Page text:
Diets For Specific Blood Types Do They Really Work?

Human blood comes in different types, and most people know their blood type to know from whom they can receive blood and to whom they can donate blood. However, over the years, a theory on blood type fitness diets and nutrition has been prescribed for different blood types. These diets differ according to blood type.

The blood type diet is a diet that was promoted in the book “Eat Right for Your Type”  by Dr. Peter D’Adamo.

The blood type diet is as follows:

Type A: The Agrarian blood type, people who should eat green, rich diets with no red meat. Type A diets should mostly be vegetarian.

Type B: The Nomad. People with blood type B should eat plants, and can also eat meat (excluding chicken and pork) and some milk products. They should avoid wheat, corn, lentils, tomatoes, and a few other foods.

Type AB: This person is a hybrid between type A and B, and should eat a diet rich in seafood, tofu, milk products, peas, and grains. However, they should exclude kidney beans, corn, beef, and chicken.

Type O: People with blood type O should eat highly proteinous diets that are rich in meat, fish, poultry, fruits, and vegetables, but limit grains, legumes, and dairy.

The blood type diet theory is popular among individuals who want to boost their health and lose weight. Dr. D’Adamo, the writer of the book that gave birth to the blood type diet, promises positive health outcomes and decreased risk of chronic diseases, such as cardiovascular diseases, in his book. The book was warmly received, and it was a nationwide bestseller. However, scientists have always questioned the theory behind the blood type diet. The theory that an individual’s nutrition should be based on blood type has been considered to be far-fetched, and scientists have finally come out with scientific proof that debunks the blood type diet.

No Scientific Proof Of The Theory

The Norwegian Society for Nutrition held a one-day seminar in February 2001 to try and identify any truths in the diet. They found that “the book is strongly marked by imagination” as opposed to scientific discovery.

A painstaking review of the book by various experts on nutrition found no evidence whatsoever that lends support to the blood type diet theory, even though in the book, Dr. D’Adamo says the diet is justified by scientific arguments derived from biology, physiology, immunology, and epidemiology. However, the author stated them merely as facts without providing any scientific evidence to back them up. The review in the American Journal of Clinical Nutrition (2013) states that no evidence currently points to the credibility and existence of the facts claimed in D’Adamo’s book. Researchers have said that the connection between the diet and blood type and how it affects health have not yet been examined. For this reason, they decided to carry out their study.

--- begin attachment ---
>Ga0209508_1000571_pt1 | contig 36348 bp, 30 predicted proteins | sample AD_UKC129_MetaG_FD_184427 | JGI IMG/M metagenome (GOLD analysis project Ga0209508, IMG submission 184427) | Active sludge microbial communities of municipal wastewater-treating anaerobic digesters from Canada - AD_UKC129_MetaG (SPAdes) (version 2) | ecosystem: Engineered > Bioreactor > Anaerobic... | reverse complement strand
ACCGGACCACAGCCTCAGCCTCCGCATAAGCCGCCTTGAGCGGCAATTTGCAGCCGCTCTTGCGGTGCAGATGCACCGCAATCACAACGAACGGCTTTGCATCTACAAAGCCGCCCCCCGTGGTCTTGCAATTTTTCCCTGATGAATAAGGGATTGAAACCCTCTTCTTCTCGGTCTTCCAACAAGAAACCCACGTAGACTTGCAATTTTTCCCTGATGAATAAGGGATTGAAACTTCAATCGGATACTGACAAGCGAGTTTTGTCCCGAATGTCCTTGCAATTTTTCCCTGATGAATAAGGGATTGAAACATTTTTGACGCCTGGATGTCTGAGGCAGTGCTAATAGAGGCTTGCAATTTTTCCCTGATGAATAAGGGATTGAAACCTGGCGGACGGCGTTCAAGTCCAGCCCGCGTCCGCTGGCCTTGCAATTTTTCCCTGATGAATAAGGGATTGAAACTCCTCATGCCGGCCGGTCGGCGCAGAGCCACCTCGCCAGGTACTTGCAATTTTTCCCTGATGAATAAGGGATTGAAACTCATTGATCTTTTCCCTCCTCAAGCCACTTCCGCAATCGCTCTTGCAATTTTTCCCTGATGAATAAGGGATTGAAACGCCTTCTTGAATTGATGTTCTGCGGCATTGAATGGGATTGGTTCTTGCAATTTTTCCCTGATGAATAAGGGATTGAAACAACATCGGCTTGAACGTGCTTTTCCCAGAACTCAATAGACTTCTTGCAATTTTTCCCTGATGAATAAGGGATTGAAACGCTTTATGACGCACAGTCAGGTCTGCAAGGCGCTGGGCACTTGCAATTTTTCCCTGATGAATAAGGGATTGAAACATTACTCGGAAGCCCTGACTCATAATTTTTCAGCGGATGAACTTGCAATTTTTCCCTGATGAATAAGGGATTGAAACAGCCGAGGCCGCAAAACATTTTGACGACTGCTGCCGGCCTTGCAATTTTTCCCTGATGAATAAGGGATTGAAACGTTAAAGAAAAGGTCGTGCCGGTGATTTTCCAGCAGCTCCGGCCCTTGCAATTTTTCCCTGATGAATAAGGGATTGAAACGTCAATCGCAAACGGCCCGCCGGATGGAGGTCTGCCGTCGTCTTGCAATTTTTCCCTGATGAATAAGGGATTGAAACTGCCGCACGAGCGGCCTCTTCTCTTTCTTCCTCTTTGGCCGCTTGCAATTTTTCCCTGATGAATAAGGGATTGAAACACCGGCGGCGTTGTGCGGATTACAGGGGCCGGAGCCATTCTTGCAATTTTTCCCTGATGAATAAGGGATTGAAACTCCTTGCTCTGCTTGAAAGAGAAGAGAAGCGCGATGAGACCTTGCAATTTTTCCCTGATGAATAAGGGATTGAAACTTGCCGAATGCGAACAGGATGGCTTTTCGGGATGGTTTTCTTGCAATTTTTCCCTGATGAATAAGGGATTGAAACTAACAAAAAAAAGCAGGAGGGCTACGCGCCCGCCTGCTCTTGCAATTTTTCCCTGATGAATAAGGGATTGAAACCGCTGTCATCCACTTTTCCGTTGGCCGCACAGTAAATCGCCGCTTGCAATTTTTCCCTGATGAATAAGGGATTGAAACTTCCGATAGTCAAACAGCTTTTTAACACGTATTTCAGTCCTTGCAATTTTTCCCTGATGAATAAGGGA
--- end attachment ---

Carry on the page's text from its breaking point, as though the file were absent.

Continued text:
Examining 1,455 participants, most of whom were young and healthy adults, the team obtained information about their usual diets, as well as fasting blood samples that were used to determine blood type and cardiometabolic risk factors – insulin, cholesterol, and triglycerides. The researchers further calculated diet scores, based on the food items listed in D’Adamo’s book, to be able to determine the participants’ compliance to the four blood type diets. Results from the study showed that there was no evidence to support the blood type diet theory.  Dr. Ahmed El-Sohemy, an assistant professor and Canada Research Chair in Nutrigenomics at the University of Toronto, was one of the scientists who conducted the study and stated that “the manner an individual responds to any one of the listed blood diets has absolutely nothing to do with their blood type and has everything to do with their ability to stick to a healthy vegetarian or low-carbohydrate diet.”

Health Benefits Of Blood Type Diets

Although there was no evidence that showed that nutrition according to blood type brings about specific health benefits, the researchers did find that, regardless of blood group, subjects experienced certain benefits.

They emphasized the fact that these benefits to health were completely independent of the participants’ blood types.

They discovered that adherence to each recommended blood type diet usually brought the following benefits:

> Type A: lower BMI, blood pressure, waist circumference, triglycerides, and insulin levels

> Type AB: lower blood pressure, total serum cholesterol, triglycerides, and insulin levels.

> Type B: improved HDL cholesterol levels

> Type O: lower serum triglycerides

It was stated that there was no evidence, one way or the other, to ascertain the accuracy of D’Adamo’s theory. The scientists concluded that they can now confidently say that the blood type diet hypothesis is false.

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